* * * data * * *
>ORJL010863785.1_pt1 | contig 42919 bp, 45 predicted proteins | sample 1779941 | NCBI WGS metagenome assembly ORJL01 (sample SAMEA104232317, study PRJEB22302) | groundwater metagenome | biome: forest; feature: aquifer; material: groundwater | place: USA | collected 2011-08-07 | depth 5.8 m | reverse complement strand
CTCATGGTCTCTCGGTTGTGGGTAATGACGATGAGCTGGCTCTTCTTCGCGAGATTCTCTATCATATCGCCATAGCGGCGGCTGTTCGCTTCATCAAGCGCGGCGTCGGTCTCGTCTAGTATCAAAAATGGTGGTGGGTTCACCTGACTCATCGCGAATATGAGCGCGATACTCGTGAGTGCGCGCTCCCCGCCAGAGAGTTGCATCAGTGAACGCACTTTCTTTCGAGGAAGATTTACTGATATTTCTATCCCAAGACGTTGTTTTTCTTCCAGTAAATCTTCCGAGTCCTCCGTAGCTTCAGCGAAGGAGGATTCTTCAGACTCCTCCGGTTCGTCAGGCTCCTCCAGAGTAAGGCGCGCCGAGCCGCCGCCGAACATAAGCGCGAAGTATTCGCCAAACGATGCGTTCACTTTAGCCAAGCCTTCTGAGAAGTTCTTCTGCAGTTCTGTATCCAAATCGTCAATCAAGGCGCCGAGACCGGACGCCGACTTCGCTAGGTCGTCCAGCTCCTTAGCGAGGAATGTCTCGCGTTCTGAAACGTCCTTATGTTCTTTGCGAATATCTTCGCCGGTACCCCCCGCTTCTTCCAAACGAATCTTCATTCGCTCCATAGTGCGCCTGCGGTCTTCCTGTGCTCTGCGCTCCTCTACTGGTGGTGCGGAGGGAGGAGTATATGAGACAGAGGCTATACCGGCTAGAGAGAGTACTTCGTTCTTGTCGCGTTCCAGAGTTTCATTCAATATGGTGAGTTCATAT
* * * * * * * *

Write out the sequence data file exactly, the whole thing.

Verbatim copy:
>ORJL010863785.1_pt1 | contig 42919 bp, 45 predicted proteins | sample 1779941 | NCBI WGS metagenome assembly ORJL01 (sample SAMEA104232317, study PRJEB22302) | groundwater metagenome | biome: forest; feature: aquifer; material: groundwater | place: USA | collected 2011-08-07 | depth 5.8 m | reverse complement strand
CTCATGGTCTCTCGGTTGTGGGTAATGACGATGAGCTGGCTCTTCTTCGCGAGATTCTCTATCATATCGCCATAGCGGCGGCTGTTCGCTTCATCAAGCGCGGCGTCGGTCTCGTCTAGTATCAAAAATGGTGGTGGGTTCACCTGACTCATCGCGAATATGAGCGCGATACTCGTGAGTGCGCGCTCCCCGCCAGAGAGTTGCATCAGTGAACGCACTTTCTTTCGAGGAAGATTTACTGATATTTCTATCCCAAGACGTTGTTTTTCTTCCAGTAAATCTTCCGAGTCCTCCGTAGCTTCAGCGAAGGAGGATTCTTCAGACTCCTCCGGTTCGTCAGGCTCCTCCAGAGTAAGGCGCGCCGAGCCGCCGCCGAACATAAGCGCGAAGTATTCGCCAAACGATGCGTTCACTTTAGCCAAGCCTTCTGAGAAGTTCTTCTGCAGTTCTGTATCCAAATCGTCAATCAAGGCGCCGAGACCGGACGCCGACTTCGCTAGGTCGTCCAGCTCCTTAGCGAGGAATGTCTCGCGTTCTGAAACGTCCTTATGTTCTTTGCGAATATCTTCGCCGGTACCCCCCGCTTCTTCCAAACGAATCTTCATTCGCTCCATAGTGCGCCTGCGGTCTTCCTGTGCTCTGCGCTCCTCTACTGGTGGTGCGGAGGGAGGAGTATATGAGACAGAGGCTATACCGGCTAGAGAGAGTACTTCGTTCTTGTCGCGTTCCAGAGTTTCATTCAATATGGTGAGTTCATAT